A teachers’ union in Iran has urged members to stage a protest Tuesday to condemn school gas attacks while another group has demanded an explanation from the Supreme Leader.

At least 58 schools in one-third of the country’s provinces have been attacked by unidentified gases since November 30 when the first case of poisoning among schoolgirls was reported in the religious city of Qom. Around 1,000 students have become ill with the mysteriously dispersed, unidentified fumes so far.

Qom, capital of a central province of the same name with 30 schools, Ardabil, capital of the northwestern Ardabil province with 9, and the capital Tehran with 8 schools lead the list of the most targeted cities.

The Coordination Council of Iranian Teachers' Trade Associations on Wednesday released a statement and urged teachers and the people of Iran to stage rallies on March 7 outside the parliament in Tehran and in front of the education department headquarters in other cities to demand urgent resolution of school attacks as well as teacher’s own problems including a wage increase for the next year that takes the factor of inflation into account.

Iranian Teachers' Trade Association, a national teachers’ union, in a statement Wednesday criticized the government for three months of denials of the attacks on girls’ schools.

“There is strong suspicion that the purpose of the attacks is quashing the Woman, Life, Freedom movement by instilling fear among girls and their families,” the statement said while demanding Supreme Leader Ali Khamenei and other top religious figures to condemn the attacks expressly and decisively.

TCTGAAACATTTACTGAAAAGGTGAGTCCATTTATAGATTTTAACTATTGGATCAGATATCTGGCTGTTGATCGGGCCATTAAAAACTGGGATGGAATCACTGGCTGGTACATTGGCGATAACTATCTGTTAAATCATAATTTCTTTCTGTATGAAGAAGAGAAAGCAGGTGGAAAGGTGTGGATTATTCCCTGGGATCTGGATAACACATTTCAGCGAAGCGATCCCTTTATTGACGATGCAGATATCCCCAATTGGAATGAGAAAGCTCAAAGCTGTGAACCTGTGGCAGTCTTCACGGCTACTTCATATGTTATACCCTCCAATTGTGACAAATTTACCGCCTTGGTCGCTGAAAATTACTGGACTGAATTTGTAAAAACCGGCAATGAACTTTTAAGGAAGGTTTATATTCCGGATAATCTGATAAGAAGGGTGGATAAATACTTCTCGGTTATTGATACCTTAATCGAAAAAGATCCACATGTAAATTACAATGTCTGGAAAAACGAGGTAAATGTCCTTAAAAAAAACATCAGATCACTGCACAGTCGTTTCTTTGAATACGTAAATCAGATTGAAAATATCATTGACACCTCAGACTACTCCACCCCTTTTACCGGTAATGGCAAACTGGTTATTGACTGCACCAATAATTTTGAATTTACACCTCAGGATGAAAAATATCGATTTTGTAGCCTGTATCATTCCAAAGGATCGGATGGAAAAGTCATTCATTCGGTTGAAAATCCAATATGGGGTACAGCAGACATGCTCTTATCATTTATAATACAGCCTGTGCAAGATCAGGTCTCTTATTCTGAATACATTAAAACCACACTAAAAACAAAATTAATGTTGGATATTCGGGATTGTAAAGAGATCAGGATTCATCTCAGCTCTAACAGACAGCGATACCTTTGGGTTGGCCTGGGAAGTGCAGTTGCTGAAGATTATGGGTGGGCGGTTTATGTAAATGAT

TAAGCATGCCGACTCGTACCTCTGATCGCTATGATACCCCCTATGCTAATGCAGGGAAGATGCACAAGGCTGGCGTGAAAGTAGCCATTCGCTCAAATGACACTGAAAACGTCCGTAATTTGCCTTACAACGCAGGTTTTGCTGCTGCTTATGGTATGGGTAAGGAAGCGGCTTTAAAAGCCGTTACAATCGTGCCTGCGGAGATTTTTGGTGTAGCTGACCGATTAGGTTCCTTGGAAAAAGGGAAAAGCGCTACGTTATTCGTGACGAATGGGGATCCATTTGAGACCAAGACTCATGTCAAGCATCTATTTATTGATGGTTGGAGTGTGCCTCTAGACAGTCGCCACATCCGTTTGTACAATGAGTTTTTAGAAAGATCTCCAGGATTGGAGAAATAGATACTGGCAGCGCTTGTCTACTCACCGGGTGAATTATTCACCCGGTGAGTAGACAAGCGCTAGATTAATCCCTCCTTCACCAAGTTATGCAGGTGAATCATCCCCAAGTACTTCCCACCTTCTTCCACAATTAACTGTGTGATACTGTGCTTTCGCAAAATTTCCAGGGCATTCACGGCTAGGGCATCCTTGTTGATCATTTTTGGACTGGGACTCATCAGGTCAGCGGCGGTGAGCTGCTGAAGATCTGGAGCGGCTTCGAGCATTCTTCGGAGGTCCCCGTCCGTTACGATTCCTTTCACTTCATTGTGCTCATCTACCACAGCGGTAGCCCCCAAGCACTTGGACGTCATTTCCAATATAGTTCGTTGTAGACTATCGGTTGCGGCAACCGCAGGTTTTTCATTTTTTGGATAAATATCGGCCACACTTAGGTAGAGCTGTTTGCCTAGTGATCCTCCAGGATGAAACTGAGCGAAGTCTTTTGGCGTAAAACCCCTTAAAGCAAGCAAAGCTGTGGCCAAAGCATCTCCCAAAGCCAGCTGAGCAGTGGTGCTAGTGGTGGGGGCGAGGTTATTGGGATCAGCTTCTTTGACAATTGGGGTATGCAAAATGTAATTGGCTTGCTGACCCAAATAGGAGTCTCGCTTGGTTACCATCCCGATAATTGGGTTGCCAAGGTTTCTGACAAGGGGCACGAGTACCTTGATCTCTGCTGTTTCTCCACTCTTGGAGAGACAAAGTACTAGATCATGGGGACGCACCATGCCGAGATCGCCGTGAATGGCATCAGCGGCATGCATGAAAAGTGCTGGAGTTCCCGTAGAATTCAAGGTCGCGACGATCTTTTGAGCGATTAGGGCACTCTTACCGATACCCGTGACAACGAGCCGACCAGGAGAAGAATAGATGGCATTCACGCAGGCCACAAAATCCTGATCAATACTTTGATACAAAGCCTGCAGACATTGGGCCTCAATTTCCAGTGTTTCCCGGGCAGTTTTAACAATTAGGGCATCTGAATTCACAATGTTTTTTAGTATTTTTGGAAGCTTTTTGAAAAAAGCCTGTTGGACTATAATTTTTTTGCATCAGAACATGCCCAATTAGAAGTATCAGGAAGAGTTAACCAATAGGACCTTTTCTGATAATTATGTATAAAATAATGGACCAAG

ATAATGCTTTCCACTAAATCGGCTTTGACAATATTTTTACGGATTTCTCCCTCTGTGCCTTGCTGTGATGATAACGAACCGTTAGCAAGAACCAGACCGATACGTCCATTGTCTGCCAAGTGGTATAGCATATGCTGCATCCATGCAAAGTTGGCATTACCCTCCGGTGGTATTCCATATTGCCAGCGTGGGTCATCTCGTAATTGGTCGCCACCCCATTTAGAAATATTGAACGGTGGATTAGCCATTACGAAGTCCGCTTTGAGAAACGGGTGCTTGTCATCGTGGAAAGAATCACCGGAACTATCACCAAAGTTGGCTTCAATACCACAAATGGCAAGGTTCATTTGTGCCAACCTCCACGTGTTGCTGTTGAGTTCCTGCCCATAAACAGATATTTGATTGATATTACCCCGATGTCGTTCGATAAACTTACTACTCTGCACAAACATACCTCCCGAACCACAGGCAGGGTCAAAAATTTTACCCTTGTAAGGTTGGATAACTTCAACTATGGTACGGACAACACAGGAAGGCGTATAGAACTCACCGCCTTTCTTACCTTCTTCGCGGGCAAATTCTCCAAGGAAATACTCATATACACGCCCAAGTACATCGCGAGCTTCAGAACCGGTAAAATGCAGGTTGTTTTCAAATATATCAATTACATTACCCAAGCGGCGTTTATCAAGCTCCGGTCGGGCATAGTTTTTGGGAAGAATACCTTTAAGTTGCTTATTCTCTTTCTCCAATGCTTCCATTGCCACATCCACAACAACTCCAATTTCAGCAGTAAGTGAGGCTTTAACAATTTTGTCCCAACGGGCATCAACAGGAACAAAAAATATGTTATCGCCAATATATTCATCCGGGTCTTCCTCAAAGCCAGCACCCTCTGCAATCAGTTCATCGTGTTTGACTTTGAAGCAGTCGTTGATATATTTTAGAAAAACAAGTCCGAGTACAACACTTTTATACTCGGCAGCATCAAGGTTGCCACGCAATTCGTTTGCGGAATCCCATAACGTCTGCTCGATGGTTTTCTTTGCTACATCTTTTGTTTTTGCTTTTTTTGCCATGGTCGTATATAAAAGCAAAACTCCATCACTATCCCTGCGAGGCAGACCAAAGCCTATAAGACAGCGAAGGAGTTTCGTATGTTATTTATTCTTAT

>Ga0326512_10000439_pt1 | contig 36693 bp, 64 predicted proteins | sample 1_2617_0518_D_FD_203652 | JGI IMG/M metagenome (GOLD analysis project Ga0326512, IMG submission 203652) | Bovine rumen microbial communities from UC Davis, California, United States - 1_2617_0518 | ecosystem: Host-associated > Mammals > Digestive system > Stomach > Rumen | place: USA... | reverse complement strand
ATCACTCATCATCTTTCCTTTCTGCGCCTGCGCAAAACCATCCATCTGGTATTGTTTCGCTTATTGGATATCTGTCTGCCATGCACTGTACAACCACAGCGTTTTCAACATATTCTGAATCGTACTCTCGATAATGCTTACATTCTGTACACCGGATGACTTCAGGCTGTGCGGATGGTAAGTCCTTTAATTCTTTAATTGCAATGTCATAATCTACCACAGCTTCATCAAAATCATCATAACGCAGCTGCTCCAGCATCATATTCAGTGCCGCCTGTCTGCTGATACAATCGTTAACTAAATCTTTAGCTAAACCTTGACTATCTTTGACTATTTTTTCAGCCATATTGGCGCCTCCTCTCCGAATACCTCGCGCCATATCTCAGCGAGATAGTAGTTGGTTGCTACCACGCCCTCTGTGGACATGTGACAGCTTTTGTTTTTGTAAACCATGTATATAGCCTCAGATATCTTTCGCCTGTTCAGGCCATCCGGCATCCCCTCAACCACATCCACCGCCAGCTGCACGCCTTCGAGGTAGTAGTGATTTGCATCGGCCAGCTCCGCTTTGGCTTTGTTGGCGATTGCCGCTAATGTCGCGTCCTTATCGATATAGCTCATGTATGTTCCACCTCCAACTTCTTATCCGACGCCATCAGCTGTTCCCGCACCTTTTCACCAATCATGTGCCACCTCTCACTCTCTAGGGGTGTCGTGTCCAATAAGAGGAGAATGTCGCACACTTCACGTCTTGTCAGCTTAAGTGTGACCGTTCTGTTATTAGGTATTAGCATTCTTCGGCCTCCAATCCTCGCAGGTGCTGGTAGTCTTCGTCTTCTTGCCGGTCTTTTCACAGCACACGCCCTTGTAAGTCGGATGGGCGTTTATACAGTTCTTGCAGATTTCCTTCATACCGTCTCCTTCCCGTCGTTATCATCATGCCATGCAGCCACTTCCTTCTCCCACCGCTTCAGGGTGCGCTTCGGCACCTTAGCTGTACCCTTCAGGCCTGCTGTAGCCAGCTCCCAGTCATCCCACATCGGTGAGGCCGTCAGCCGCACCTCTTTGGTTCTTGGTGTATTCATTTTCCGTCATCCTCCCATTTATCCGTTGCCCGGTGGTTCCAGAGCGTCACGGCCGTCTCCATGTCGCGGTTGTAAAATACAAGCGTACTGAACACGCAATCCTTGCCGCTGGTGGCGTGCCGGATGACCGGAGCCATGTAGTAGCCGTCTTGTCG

Iranian Teachers' Trade Association called the attacks “bioterrorism” and said expecting concrete action against perpetrators appears unrealistic given the authorities’ failure to offer concrete explanations about similar incidents, such as a spate of acid attacks in Esfahan in 2014 against women whose hijab was not deemed appropriate. Authorities never pursued religious fundamentalists who were suspected in the acid attacks.

In the past few years, the union whose members are highly critical of the regime has organized several nationwide teachers’ protests and strikes against low wages and for recognition of equal rights with other civil servants. Members, including some of the union’s leaders such as Rasoul Bodaghi, are often subjected to harassment, prosecution and imprisonment for their union activities. 

Iranian Teachers’ House, another teachers’ association, in a statement Wednesday also demanded Khamenei to be accountable for the attacks that it called “state-sponsored terrorism and said “the theory that the state is behind the terror [attacks]” would be more plausible if he did not publicly address the issue.

“Targeting girls’ schools is a malicious act against the progressive Woman, Life, Freedom slogan [of protesters]. Obviously, the leader and the security and military bodies under his command will be responsible for any incidents [that happen],” the statement said.

Iranian Teacher’s Islamic Association, Iran Teachers’ Association, and Teacher’s Society of the Islamic Iran also wrote a joint letter to Interior Minister Ahmad Vahid who was tasked with probing the incidents of poisoning in schools by President Ebrahim Raisi on Wednesday. The three groups also requested a permit to stage a rally outside the ministry in Tehran on Wednesday.

Opposition parties and groups often complain their requests for rally permits are always ignored by the ministry.

In an Instagram post Thursday, the office of Unicef in Tehran said schoolgirls’ poisoning could negatively impact the high education coverage among children, especially girls, achieved over the past decades and offered to provide any needed support.

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